• MLB. This past week the league celebrated its All Star game and I do not know anyone who watched. Similar to the strike in 2004, the steroid inquisition via the George Mitchell report has destroyed fan interest. The past decade has completely altered the validity and accuracy of statistics. In a large sense, Manny Ramirez may have been the final straw, cleverly told in this fictional epic by Bill Simmons. Perhaps the greatest tragedy was uncovered in the July 13 Sports Illustrated-what can I say it was a good issue. The article looks at how Albert Pujols may be the most perfect player to ever play the game and this year has a chance to win the first batting triple crown since 1967. I fear it may fall on deaf ears, despite Pujols  strong, affirmative denial of ever taking performance enhancing drugs.
  • UFC 100. Brock Lesnar became the undisputed heavyweight champion and moments later attempted to restart a fight with the opponent he just pummeled, verbally assaulted his opponents wife, criticized the organizations biggest sponsor and flipped off the entire crowd. Sounds a little like a weekly WWE show at first glance, but MMA is now mainstream. This is not the Kimbo Slice circus from last October, instead this was the event and perhaps the champion that will push MMA to the third most popular sport in the U.S. Media attention was off the charts before and especially after the event and possibly more telling, UFC 100 had more than 1.3 million pay-per-view purchases. The most in its history.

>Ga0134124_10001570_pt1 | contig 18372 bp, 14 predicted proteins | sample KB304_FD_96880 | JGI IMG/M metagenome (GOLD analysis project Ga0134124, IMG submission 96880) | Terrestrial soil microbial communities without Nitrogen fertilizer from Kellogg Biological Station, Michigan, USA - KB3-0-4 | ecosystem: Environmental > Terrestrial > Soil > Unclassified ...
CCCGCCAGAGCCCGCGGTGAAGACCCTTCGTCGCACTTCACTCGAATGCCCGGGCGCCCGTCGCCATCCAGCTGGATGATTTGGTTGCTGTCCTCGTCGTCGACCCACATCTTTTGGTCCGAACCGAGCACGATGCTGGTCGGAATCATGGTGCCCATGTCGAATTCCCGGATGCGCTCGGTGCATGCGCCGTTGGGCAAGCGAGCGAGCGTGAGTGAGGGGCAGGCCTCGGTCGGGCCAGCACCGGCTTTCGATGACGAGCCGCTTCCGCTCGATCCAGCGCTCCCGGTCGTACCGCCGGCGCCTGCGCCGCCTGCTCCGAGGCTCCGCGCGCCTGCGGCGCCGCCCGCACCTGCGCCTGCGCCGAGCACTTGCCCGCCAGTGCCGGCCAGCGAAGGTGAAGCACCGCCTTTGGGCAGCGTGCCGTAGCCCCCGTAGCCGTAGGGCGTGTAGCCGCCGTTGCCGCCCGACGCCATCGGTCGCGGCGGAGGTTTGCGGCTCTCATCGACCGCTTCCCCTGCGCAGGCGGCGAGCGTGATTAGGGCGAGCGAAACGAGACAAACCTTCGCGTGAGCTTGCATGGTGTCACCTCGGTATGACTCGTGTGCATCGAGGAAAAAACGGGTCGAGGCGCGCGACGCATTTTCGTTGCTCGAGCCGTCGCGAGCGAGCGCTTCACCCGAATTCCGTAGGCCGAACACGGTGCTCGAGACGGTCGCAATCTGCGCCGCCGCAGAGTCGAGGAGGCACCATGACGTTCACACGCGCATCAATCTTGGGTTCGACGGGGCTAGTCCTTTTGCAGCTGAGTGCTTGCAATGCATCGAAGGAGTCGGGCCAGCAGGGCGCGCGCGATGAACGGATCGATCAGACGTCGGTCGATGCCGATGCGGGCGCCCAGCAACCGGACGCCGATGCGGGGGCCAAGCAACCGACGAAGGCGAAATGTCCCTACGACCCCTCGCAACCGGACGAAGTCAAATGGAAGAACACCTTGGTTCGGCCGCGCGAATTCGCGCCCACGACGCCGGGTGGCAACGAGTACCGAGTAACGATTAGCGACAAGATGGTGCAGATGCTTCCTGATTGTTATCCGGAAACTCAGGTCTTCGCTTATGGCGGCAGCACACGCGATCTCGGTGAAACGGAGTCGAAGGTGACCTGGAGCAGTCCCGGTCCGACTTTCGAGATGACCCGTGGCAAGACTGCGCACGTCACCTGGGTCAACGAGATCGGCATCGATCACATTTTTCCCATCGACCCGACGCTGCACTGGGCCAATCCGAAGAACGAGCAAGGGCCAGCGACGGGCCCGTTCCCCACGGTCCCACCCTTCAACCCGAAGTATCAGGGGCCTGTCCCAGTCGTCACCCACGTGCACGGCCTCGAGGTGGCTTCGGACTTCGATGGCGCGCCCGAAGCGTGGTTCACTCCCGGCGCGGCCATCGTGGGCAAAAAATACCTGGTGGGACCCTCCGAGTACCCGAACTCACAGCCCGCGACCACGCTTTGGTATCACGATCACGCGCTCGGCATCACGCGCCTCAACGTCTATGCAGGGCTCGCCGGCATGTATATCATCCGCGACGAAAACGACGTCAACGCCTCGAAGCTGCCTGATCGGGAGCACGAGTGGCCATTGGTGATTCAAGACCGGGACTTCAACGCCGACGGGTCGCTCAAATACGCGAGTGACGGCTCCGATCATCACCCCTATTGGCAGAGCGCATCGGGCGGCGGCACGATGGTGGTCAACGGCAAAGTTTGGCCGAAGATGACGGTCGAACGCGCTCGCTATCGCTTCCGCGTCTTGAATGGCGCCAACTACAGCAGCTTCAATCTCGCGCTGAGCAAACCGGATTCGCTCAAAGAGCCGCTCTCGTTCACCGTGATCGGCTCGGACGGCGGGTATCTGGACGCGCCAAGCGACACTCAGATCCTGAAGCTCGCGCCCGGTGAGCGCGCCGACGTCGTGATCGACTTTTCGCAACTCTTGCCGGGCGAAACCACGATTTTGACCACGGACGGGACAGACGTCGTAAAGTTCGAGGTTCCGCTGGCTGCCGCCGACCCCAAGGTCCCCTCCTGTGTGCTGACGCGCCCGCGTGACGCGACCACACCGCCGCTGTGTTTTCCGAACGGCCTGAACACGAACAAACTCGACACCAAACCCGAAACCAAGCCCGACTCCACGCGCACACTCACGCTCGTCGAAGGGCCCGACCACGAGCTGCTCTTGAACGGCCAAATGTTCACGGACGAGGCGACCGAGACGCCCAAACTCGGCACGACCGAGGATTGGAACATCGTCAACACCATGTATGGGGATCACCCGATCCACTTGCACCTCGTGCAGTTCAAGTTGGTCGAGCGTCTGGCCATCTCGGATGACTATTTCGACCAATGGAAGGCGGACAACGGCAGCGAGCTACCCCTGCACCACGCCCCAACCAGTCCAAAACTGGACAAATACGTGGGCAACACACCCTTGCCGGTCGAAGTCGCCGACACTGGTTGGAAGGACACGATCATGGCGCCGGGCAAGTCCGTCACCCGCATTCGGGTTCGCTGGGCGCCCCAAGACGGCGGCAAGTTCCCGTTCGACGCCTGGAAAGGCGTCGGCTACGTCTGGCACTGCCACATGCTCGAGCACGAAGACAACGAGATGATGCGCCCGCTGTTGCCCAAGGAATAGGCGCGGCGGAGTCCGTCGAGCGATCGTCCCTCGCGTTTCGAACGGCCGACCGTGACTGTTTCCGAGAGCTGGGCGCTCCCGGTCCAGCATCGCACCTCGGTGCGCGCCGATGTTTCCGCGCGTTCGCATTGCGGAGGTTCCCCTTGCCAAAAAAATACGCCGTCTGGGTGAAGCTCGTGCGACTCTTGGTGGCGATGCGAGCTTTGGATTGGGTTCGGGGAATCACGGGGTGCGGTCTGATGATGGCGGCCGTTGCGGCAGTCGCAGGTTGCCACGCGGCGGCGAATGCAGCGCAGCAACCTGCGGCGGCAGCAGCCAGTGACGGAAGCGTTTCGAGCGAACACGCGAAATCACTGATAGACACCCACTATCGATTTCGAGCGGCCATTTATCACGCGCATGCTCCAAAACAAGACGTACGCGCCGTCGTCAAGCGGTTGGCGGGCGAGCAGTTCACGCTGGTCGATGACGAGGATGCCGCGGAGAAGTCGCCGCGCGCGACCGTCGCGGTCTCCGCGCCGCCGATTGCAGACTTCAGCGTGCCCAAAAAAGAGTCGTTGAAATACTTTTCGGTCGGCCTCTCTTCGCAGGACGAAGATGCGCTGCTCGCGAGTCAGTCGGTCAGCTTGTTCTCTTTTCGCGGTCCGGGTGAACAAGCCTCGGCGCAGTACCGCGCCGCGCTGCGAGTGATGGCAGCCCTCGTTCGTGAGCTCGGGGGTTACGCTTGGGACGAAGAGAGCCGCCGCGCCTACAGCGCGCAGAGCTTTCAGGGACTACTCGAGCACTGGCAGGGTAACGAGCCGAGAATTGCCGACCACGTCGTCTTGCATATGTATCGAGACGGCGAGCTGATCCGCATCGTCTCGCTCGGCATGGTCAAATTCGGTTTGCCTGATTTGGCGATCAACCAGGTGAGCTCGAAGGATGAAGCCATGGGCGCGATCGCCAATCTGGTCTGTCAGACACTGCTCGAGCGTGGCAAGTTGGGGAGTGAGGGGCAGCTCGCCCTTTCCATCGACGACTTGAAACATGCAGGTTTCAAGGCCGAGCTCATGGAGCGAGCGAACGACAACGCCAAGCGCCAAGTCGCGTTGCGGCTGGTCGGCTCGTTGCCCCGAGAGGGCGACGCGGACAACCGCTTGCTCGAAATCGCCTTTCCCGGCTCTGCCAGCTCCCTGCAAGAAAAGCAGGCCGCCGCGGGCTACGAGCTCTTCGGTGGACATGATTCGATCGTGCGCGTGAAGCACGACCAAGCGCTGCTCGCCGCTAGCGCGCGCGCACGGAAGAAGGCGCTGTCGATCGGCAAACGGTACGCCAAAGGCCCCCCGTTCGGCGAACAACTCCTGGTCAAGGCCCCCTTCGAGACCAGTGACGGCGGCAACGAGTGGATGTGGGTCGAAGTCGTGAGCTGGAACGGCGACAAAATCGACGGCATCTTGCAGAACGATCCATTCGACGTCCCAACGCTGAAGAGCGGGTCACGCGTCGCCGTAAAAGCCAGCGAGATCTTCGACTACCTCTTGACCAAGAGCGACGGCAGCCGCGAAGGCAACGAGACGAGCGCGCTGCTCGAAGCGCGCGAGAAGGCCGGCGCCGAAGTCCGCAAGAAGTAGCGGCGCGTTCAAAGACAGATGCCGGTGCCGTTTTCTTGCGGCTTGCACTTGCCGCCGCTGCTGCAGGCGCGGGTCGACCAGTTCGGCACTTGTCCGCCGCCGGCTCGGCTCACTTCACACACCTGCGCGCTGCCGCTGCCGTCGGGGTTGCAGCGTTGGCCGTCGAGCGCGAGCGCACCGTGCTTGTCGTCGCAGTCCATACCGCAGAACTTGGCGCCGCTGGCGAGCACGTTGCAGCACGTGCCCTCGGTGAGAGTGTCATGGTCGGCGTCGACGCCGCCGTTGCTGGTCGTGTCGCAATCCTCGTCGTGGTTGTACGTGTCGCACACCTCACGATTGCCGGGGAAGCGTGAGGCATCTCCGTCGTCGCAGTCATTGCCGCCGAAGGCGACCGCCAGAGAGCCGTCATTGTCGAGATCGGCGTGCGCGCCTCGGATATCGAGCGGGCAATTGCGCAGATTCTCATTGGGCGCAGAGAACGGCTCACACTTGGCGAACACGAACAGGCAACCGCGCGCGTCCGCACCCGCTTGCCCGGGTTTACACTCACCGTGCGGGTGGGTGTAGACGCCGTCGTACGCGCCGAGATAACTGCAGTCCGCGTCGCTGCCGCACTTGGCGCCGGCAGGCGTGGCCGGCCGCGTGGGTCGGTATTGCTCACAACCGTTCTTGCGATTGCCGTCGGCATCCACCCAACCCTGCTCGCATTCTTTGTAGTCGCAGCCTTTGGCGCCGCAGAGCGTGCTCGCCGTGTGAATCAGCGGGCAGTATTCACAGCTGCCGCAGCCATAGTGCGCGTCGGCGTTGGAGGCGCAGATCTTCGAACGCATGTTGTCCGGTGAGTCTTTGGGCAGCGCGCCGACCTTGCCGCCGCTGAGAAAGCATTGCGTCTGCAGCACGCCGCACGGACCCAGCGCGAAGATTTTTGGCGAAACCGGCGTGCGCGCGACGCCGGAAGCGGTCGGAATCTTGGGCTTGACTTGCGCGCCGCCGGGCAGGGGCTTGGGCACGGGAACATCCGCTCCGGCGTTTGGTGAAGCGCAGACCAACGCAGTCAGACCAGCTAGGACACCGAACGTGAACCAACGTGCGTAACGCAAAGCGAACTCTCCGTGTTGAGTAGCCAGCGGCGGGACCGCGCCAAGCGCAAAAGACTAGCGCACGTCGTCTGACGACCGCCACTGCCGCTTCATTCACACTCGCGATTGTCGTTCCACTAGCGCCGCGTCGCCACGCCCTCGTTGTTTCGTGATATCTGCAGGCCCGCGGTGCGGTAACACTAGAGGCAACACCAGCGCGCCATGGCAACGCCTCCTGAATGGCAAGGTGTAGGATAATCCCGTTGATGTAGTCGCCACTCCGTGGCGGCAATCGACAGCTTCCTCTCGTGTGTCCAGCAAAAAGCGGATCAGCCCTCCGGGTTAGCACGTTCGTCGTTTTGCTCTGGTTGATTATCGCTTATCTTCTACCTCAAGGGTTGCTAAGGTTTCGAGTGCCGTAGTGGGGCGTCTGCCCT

• The British Open(apparently now referred to as simply the Open Championship). Tom Watson at 59 was one shot away from becoming the oldest major champion in PGA history. It was not to be, mirroring the excitement and then honorable defeat by Greg Norman from the 2008 Open Championship. To bad. Maybe Jack still has one left in him. Wouldn’t that be a thrill. If the media comes away with one learning from this year’s Open Championship, please let it be that we no longer discuss taking Tiger or the field. This is just a plain dumb story angle and with Tiger missing the cut, perhaps it will never be brought up again. One could hope.
  • Indoor Brazilian soccer. Yep you read that correctly. This may not be the greatest soccer goal of all time, but it has to be the best of 2009:

The 19th Hole – 7/3/09

What a difference a year makes. The U.S. may now matter in two global sports that in years recent, we were an afterthought. Favre Gate of ’08 is now mere nuisance and the NBA is filled with Conference altering changes. I also no longer loath the month of July as its significance in the sports landscape is quite plentiful.

I have been quiet on this site for exactly two months. This is to long for something meaningful not to result from my absence. Today is a very important date. It is the day I made steps to seriously pursue a passion, a direction. Today I began developing a site, and similar to GDGT it will be a least a few months before it is fully unveiled. July is an exciting month. Happy Birthday America.